Growth is something many North Texas communities are dealing with. Because of that, Flower Mound is planning to expand Morriss Road there. Some folks are trying to make sure that never happens.
With growth comes added traffic. That is why the town proposes expanding Morriss Road from four lanes to six.
“Everybody here in the neighborhood knows it's dangerous getting out into the street,” said resident Karen Rawson.
Just after last Christmas, Rawson and her husband Rob lost their son. Andrew Rawson was riding his bicycle home from the store, when he was struck by a truck and killed. The Rawsons say unsafe roads played into the mishap.
About a half mile up the road is where the Morriss Road expansion would begin. And Rawson opposes the move.
“Considering expanding Morriss road, the lanes would be narrower than they are right here,” she said.
Just last month, the town of Flower Mound approved a traffic study, looking at traffic flow issues across the town, including Morriss Road. The project would also include repairing the road surface and replacing underground water lines, which have leaked and broken in recent years. While town officials say the latter two are absolutely necessary, they want to hear from residents regarding the road expansion.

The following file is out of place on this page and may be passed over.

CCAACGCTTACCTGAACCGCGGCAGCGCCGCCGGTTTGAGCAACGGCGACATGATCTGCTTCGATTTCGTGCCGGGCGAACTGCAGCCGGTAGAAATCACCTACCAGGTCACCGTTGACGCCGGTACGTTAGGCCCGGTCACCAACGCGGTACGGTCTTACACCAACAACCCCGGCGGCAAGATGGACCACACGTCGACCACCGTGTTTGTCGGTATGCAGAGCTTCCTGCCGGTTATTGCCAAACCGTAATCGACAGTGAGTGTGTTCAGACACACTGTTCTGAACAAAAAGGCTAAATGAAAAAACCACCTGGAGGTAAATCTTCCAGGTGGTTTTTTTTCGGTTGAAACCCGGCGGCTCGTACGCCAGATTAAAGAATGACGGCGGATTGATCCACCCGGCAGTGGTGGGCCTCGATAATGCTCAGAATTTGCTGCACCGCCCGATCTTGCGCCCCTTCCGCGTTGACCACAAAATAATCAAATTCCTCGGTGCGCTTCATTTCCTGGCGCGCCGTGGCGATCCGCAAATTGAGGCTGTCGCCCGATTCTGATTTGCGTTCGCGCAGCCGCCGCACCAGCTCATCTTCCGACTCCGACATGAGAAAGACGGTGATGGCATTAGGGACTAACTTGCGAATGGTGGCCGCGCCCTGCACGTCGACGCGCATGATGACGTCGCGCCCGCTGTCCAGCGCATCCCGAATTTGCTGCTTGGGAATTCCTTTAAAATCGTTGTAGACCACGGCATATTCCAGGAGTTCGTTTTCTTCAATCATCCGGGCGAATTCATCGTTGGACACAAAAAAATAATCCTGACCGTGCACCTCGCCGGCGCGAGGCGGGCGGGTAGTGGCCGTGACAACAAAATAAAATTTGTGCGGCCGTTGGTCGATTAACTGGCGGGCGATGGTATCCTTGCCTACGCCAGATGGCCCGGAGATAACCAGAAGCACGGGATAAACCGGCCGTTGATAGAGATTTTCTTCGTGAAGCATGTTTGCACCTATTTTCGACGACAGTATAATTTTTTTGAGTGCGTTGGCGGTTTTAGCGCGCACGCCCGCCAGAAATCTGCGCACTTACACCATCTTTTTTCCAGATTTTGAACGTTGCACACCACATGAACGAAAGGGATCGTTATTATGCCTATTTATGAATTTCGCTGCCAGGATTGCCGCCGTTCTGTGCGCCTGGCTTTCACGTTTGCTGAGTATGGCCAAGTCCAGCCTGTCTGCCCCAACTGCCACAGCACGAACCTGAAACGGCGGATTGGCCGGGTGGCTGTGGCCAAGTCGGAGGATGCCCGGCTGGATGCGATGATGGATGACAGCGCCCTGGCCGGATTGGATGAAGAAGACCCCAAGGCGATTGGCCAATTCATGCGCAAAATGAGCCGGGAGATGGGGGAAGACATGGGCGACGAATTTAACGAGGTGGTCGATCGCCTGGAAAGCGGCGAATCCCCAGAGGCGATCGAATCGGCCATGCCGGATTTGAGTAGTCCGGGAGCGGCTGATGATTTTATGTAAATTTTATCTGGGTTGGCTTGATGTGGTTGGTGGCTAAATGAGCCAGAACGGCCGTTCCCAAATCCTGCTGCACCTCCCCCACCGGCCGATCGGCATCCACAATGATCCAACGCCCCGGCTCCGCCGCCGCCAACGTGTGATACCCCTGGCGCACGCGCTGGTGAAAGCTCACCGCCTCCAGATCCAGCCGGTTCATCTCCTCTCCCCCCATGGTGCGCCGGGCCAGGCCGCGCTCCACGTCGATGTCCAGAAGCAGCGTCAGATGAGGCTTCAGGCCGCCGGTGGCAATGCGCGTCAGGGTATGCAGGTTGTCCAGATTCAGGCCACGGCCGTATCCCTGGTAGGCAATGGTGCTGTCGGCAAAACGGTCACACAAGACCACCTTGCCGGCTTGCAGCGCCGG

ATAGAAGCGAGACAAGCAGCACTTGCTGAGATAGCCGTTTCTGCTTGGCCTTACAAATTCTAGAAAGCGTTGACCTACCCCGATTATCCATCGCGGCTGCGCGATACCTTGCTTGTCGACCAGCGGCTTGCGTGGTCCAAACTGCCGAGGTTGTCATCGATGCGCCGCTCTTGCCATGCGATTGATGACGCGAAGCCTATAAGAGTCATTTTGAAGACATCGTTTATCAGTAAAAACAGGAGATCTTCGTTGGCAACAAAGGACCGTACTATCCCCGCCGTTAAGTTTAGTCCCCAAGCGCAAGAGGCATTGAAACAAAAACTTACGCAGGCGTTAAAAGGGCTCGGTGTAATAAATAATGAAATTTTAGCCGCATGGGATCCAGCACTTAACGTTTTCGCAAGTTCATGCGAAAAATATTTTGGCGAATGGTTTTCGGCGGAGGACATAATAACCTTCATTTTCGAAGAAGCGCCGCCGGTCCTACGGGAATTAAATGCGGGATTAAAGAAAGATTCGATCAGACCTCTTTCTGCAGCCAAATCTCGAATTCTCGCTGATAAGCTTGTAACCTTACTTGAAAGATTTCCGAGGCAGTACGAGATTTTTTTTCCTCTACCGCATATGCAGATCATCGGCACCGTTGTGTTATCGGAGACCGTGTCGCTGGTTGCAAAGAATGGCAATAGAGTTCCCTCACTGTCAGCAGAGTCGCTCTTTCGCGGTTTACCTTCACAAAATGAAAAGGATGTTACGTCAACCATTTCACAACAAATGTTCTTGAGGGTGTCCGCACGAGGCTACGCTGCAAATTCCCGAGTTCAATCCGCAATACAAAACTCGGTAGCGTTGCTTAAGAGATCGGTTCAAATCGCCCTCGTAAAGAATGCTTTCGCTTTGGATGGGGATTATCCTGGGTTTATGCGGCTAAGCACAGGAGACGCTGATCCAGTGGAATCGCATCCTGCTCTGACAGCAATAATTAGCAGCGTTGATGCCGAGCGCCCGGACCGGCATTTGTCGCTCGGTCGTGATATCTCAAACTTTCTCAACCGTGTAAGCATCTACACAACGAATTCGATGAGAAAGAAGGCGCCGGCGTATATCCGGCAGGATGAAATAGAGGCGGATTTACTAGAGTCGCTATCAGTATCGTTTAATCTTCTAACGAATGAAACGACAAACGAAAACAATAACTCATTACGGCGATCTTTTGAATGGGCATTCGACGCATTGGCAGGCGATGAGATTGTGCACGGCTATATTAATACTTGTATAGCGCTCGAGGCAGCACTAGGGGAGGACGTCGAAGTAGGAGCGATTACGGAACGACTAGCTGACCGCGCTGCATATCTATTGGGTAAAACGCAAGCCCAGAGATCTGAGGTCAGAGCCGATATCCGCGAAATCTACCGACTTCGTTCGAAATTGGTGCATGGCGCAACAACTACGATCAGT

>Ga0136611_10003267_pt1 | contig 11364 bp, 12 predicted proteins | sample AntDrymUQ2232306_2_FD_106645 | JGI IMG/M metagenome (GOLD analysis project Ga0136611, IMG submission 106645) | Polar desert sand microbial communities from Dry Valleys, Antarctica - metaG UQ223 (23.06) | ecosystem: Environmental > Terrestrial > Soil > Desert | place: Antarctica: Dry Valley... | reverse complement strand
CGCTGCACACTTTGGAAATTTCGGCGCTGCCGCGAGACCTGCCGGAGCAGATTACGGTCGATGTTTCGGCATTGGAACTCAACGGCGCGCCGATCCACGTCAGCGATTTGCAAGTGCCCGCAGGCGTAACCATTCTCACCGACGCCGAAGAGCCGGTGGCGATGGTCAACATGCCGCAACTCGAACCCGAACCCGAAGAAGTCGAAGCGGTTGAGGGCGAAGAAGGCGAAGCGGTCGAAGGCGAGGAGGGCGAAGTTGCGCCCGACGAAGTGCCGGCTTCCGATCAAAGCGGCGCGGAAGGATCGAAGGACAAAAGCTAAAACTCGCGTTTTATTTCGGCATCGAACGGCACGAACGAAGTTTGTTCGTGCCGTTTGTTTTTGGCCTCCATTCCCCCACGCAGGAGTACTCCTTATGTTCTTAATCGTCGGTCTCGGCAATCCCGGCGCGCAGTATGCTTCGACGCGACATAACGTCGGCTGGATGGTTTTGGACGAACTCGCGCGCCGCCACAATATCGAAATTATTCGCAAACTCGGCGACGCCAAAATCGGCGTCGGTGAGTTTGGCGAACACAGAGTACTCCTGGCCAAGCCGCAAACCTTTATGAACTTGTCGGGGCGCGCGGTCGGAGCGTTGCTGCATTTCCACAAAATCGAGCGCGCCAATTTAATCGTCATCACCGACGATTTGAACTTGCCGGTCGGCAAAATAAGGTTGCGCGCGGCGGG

Without those changes?
“The commute will take longer to get to work, and to get home in the evening,” said Tiffany Bruce, Flower Mound’s engineering director.
Bruce cites studies which have already been completed, which show the road to be inadequate to handle current traffic flow. As Denton County continues to grow, officials fear the traffic issues will only worsen.
“The traffic counts we've done on this section of roadway show that it's failing,” said Bruce. “So adding those two lanes, we can bring that service up."
Kevin Bryant, deputy mayor pro-tem, says he’s heard from residents on both sides of the issue. He has concerns about widening the road, in an area where a school, churches, and homes are located.
“We're always looking for a ways to improve people getting in and around our towns,” said Bryant. “But we have to pay attention to what our residents say about, is this the right place to do that?"
For the Rawsons, driving past the cross marking the spot where their son died is hard.
“People appreciate us keeping it there because it reminds people what a dangerous intersection this is,” said Karen Rawson.
They don't want others to go through what they have.
“It's not a good idea,” she said. “You don't want what we have down here."